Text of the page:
Got to Orlando for Edge 2012 on Sunday night. Initial meetings with my “handlers” went well, including a pleasant dinner that evening. Monday began the work.
I was impressed by the opening act of the IBM event, a Bond-like quartet of beauties playing Led Zepplin’s Kashmir with hollowed-out electronic strings. IBM’s SVP, Systems & Technology Group, Rod Adkins, and General Manager, Storage and Networking, Brian Truskowski, followed, delivering impressively-staged introductory messages. I tweeted throughout, echoing their stats and cites, and adding a bit of color commentary of my own.
Not to be critical, but I found the opening talks to be, well, a bit tone deaf. I know how much money IBM has dumped into its Smarter Planet campaign. And yes, like most geeks, I love stories and examples of visionary applications of technology to solve everything from street crime to world hunger. But, still, I wanted to hear something else.
I wanted to hear IBM executives say something dramatic. I wanted desperately to hear someone call out to the production crew, “Kill the flashy stage stuff, the video, the PowerPoints, the noise.” Then, I wanted to listen to something like this…
“Welcome to this event. I happen to know what wrangling a lot of you had to do to get approval to be here given how budget cuts have savaged your education and travel allowances. You have a lot of training opportunities to choose from — including a lot of great webcasts that IBM has been doing, as well as on-line training courses, etc. — that don’t require you to endure the indignities and expense of travel. Thanks for choosing the premiere instance of this event to start your summer.”
“IBM also knows that times are hard for a lot of IT folks. Your staff has been leaned. Your budgets have been frozen or reduced. Each of you is doing the work of five people now, with no increase in pay. And management only expects you to improve service levels or they will outsource you to one of those cloudy things they have been reading about in the trade press.”
The speaker would go on.
“We feel your pain, as cliche as that might sound. We understand that your lives are challenging and getting moreso by the day. Times are hard. We hear it everyday, and we at IBM are not immune from this damned recessionary economy either. That’s why I wanted to turn off the noise, to stop pretending like our problems aren’t real, that our difficulties don’t seem insurmountable.”
“We aren’t going to extoll the virtues of virtualization — which costs a heck of a lot more money than it sounds like it will in the brochure. We aren’t going to contribute any more hype to the cloud thing. We invented clouds, but other vendors have turned architecture into marketecture and we really don’t want to contribute to the barrage of BS. You have enough troubles in your world to pile on the additional task of sorting the grain from the chaff of cloud-woo. We have too much respect for you.”
“Truth is, we have tried through the years to shape your view of IBM. To see us as an innovator, as a leader, as a proverbial star to which you would want to hitch your wagon. That is at the corporate level. At the account team level, we wanted to be so much more — your trusted partner and friend. We wanted to be seen as the vendor that is True Blue, the one that has your back, and not the one whose eye is constantly trained on your wallet. We are the anti-Evil Machine Corporation.”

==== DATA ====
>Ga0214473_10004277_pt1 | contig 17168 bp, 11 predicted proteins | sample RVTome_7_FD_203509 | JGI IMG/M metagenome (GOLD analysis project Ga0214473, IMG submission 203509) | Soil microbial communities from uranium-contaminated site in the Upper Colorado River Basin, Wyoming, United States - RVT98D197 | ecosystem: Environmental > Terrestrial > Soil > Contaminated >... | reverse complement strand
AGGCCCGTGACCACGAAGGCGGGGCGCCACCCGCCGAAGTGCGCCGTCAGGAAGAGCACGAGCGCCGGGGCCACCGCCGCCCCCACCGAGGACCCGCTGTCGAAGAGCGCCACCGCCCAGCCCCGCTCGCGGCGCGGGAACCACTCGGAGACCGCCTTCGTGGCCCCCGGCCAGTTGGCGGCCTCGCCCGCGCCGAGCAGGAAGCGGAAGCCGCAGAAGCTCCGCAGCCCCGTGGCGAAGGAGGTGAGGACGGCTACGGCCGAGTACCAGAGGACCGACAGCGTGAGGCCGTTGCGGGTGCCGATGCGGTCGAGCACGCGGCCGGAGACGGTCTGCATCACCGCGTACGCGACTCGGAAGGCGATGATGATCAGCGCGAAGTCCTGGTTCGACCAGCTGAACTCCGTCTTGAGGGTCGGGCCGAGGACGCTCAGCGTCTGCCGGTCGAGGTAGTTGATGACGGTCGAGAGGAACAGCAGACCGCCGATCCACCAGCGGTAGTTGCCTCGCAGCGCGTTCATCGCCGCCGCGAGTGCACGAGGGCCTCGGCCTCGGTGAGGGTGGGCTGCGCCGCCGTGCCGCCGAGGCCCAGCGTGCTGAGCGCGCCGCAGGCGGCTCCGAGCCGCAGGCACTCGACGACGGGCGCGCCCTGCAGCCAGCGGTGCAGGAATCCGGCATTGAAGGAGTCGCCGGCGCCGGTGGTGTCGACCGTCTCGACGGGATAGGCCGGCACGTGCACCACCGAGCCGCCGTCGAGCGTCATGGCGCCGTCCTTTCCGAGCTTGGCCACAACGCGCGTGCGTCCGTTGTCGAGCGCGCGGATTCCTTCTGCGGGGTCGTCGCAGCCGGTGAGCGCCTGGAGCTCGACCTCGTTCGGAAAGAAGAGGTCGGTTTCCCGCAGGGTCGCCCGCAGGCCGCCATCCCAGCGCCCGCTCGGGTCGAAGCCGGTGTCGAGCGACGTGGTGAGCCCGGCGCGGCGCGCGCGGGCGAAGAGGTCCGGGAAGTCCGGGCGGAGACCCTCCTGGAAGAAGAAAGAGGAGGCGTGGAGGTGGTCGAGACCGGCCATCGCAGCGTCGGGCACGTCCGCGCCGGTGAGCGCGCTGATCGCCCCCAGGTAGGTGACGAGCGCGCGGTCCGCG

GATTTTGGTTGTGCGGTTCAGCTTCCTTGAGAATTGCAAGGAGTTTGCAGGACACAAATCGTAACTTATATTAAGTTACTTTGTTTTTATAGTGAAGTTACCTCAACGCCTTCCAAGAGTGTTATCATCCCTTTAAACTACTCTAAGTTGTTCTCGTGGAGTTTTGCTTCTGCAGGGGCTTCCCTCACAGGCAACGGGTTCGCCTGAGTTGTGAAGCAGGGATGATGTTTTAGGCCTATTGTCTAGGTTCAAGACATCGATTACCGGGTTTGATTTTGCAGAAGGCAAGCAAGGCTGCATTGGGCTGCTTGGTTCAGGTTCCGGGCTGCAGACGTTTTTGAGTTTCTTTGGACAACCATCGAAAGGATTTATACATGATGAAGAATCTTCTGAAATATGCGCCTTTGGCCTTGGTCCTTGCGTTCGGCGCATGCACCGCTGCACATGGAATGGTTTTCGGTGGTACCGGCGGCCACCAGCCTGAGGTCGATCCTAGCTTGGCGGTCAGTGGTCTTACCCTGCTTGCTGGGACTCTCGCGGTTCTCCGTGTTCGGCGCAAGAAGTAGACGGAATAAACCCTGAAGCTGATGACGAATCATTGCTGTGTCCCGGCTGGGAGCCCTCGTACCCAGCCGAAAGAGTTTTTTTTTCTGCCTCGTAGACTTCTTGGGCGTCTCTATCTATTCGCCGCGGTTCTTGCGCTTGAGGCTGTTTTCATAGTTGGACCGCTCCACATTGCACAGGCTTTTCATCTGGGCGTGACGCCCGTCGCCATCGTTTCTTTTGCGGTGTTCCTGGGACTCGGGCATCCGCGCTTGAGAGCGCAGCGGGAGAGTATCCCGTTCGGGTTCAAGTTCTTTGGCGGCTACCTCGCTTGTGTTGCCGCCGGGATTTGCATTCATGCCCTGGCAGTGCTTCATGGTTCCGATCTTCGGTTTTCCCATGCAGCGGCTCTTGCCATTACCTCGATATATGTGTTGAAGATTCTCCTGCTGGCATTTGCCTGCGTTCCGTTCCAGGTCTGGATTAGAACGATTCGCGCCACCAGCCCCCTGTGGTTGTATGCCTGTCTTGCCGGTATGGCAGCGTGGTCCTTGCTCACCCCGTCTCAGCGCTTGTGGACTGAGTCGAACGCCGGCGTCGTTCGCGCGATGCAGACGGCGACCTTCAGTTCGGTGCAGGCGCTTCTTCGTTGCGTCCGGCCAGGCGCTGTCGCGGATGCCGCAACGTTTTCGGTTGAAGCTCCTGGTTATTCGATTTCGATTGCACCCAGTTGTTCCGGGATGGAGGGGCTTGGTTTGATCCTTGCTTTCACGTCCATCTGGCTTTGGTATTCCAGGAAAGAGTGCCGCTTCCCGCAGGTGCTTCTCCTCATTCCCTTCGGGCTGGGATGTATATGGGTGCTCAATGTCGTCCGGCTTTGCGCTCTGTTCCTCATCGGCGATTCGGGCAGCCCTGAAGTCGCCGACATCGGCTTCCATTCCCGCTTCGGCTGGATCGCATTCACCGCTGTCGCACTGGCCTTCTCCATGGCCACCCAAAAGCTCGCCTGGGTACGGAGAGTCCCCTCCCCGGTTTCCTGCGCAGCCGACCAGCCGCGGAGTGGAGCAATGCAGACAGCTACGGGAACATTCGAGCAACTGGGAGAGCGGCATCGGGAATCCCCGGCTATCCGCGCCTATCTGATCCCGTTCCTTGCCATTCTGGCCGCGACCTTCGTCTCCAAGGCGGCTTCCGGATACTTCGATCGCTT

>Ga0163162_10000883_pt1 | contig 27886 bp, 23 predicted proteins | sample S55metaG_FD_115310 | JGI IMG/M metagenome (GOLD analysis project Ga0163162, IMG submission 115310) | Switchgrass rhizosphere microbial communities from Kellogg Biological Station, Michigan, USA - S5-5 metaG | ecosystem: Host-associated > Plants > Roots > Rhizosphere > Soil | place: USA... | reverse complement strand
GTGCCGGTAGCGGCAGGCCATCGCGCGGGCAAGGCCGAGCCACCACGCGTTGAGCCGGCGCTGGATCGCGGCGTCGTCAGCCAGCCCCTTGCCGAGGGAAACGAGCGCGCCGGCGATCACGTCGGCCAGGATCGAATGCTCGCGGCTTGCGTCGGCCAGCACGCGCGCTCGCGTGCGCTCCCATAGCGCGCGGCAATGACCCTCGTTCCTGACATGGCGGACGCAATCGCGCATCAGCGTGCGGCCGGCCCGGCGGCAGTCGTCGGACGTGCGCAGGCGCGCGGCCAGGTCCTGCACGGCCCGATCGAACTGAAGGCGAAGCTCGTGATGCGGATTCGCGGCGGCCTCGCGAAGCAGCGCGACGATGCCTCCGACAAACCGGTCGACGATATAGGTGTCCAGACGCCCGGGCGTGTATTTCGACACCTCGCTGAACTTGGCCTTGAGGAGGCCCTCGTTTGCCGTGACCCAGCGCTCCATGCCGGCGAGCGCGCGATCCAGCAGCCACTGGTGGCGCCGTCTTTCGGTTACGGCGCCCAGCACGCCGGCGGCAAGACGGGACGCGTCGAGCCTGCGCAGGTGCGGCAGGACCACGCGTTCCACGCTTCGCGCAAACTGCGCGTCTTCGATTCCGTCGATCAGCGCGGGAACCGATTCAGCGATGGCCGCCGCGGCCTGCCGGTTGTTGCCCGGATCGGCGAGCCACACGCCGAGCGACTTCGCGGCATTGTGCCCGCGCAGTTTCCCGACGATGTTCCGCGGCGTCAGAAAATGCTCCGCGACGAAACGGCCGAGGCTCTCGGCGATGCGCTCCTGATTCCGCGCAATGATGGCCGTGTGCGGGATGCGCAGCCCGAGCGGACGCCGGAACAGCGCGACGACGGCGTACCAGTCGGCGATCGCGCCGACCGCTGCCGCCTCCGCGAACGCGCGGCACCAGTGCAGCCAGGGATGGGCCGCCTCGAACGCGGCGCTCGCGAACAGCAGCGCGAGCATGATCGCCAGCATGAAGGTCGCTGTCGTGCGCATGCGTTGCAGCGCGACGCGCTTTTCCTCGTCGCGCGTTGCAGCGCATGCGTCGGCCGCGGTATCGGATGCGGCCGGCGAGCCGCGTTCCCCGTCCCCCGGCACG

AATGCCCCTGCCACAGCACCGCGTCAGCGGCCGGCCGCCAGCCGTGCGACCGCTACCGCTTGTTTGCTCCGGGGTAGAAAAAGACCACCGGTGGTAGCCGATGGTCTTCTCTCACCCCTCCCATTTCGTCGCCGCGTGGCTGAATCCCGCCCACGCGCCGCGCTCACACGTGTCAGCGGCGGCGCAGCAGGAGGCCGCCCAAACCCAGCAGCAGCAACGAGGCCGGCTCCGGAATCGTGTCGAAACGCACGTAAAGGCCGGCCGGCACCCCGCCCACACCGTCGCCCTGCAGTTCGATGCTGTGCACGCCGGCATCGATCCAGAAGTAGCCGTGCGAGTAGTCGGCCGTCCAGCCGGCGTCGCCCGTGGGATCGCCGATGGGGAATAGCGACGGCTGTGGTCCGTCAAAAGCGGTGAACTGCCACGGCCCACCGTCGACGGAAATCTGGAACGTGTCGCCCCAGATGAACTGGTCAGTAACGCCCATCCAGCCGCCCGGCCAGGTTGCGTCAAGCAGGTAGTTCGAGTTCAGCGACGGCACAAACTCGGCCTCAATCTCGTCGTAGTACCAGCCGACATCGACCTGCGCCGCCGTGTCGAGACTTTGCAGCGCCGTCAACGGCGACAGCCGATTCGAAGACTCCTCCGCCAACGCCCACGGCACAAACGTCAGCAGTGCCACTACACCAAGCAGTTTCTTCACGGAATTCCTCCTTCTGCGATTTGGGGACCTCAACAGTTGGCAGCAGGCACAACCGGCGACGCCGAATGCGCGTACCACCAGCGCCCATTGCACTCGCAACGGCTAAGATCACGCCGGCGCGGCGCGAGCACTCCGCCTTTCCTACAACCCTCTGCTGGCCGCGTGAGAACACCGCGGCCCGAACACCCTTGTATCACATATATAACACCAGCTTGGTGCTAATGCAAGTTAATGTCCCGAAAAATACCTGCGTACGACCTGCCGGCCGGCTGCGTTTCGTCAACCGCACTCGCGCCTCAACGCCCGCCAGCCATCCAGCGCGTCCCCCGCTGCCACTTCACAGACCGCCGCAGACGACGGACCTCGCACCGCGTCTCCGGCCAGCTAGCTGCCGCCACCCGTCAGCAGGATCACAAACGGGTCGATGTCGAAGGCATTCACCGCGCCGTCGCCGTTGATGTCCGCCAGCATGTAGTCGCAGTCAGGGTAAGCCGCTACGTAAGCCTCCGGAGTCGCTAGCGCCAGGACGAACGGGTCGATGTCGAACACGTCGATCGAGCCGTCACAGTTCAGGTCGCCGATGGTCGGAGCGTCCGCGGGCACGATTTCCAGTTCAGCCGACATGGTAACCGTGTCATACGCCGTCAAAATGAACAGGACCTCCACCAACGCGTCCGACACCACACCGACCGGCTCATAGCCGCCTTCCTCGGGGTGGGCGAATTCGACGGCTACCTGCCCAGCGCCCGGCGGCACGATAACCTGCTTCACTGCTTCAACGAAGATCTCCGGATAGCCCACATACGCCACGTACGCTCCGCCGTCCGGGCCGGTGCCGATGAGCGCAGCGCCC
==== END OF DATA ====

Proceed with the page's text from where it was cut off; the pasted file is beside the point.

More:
“We reinforce this effort with technology. Good technology. Great technology. Driven by one goal: to help you to support your business vision.”
“That is how you have hopefully come to regard IBM. As the strategic partner that delivers on promises and is part of the solution, not the problem.”
“We’re old, and in some ways, wisened by having been through hard times before. We do, in fact, feel your pain. And, now, we want to tell you, WE’VE GOT YOUR BACK.”
“Henceforth, the mission of IBM is this: we will spend all of our intellectual capital on the development of technology that will help you do two things: 1) contain costs through better infrastructure and data management, and 2) provide better technology for dealing with the burgeon of data that we all confront and the lack of skilled staff to deal with any of it.”
“These are trying times. We have been the partner in your fat years, when budget was plentiful, and now we want to be your partner in the lean times, doing what we can to reduce your IT expense. That way, maybe we will build some real loyalty while ensuring that our customer base remains intact and ready to buy more great technology as purse-strings loosen and the economy improves.”
“The reset of this show is dedicated to solving your problems. No hype. No high pressure selling. Or even low pressure selling. Just four days of technical education you can’t buy from any college or university, good food, a sympathetic ear, and demonstrations of useful technologies that can begin meeting your needs today.”
Offline, the conversations have been very much along these lines. It would be really cool if that was the onstage message. More later.